The film offers plenty to like, but Blanchett’s Oscar-worthy performance sits at the very top of the list. She makes a shallow, obnoxious character so completely human you can’t bring yourself to hate her.

A sublime intersection of character and actor, Blue Jasmine should not be missed.





Countdown: Top 5 and Bottom 5 Sequels

Yes, the humorless Kick-Ass 2 disappointed, as sequels so often do. Which are the biggest disappointments? And on a brighter note, which sequels lived up to – even exceeded – expectations? Read on!

Most Disappointing Sequels

5) Hangover Part 2

In 2009, Todd Phillips shared a clever conceit starring an amiable, talented threesome with real chemistry on film. Oh, how we laughed. In 2011 he found out that a clever conceit is only clever once. Revisiting every single joke was, indeed, Hangover 2’s only original joke. What we’ve learned is that one joke in 102 minutes does not a comedy make.


4) Exorcist II: The Heretic

Jesus. A drunken and flummoxed Richard Burton wanders through Africa on the advice of a demon locust; a hypnotized, angelically dressed Linda Blair looks on from her bedroom in the States. They followed perhaps the greatest horror film of all time with this lunacy? Who’s responsible for this atrocity? Is it Regan’s dangerously incompetent therapist? Director John Boorman? Satan?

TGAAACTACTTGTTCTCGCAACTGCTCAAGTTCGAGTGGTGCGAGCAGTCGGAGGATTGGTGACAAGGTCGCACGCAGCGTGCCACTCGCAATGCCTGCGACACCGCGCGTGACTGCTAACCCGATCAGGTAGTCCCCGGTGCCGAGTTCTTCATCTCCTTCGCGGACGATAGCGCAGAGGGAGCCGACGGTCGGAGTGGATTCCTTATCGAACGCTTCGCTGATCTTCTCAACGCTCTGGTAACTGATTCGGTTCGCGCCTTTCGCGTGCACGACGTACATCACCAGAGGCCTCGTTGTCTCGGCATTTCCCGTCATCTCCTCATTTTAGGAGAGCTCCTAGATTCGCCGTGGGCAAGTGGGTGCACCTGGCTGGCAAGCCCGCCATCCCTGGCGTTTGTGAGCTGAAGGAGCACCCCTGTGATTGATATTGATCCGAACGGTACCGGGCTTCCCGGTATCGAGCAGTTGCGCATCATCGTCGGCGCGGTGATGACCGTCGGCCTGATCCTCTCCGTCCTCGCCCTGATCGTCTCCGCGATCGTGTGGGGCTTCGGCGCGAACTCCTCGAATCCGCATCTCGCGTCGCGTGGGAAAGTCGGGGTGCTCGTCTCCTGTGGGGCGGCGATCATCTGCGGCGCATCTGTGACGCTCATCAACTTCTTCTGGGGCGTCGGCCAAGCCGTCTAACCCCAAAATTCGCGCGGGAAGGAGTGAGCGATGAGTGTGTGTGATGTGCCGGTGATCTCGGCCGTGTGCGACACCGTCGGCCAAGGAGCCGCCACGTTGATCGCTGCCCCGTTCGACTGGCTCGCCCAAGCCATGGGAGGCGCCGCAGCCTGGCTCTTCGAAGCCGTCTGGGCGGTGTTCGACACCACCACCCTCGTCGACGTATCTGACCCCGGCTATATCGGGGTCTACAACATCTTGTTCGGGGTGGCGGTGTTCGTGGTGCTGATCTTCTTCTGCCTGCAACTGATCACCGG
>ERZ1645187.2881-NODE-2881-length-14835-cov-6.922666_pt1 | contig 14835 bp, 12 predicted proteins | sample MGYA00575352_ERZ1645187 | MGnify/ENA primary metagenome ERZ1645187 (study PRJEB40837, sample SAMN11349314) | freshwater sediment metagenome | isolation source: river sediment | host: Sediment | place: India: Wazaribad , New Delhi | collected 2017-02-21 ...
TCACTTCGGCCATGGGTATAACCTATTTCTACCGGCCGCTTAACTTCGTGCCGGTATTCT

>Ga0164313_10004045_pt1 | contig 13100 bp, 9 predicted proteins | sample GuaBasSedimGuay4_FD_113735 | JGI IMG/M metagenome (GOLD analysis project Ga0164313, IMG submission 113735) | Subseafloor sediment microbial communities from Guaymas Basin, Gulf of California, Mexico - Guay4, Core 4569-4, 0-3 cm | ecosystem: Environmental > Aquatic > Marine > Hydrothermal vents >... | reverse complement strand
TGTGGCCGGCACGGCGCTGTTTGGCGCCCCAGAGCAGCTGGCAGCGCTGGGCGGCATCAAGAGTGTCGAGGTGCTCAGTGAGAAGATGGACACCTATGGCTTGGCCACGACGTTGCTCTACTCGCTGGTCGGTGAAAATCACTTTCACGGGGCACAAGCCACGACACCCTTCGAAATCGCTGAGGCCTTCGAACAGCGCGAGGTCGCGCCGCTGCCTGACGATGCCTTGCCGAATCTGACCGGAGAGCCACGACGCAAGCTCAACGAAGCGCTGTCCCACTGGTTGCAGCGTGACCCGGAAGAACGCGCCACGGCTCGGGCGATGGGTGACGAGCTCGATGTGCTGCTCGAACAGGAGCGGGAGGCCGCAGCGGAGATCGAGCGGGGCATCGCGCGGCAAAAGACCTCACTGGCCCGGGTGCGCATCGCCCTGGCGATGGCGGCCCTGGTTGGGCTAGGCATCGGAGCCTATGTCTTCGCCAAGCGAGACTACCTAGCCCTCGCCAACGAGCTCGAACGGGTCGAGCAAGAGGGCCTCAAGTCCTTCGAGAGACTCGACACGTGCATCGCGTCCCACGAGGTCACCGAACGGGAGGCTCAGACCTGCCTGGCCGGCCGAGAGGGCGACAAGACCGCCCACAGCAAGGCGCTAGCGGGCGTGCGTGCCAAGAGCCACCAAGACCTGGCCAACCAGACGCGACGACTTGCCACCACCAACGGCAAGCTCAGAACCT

3) Jaws 2

Hey, you know who’s not Steven Spielberg? Jeannot Szwarc. Wait, who’s Jeannot Szwarc, you ask? Exactly! He’s the guy who used to direct Beretta episodes who inexplicably helmed the story of a little island community that looks positively delicious to sharks. Szwarc’s disinterests? Character development, storytelling, understatement, bathers.

2) Caddyshack 2

For the love of God. Eight years after one pesky gopher and a slew of vulgarians beat Judge Smails at his own game (golf), a new set of classless sportsmen descend upon Bushwood. What happens if you swap out Ted Knight for Robert Stack, Rodney Dangerfield for Jackie Mason, and Bill Murray for Dan Aykroyd? Nothing funny, I’ll guarantee you that.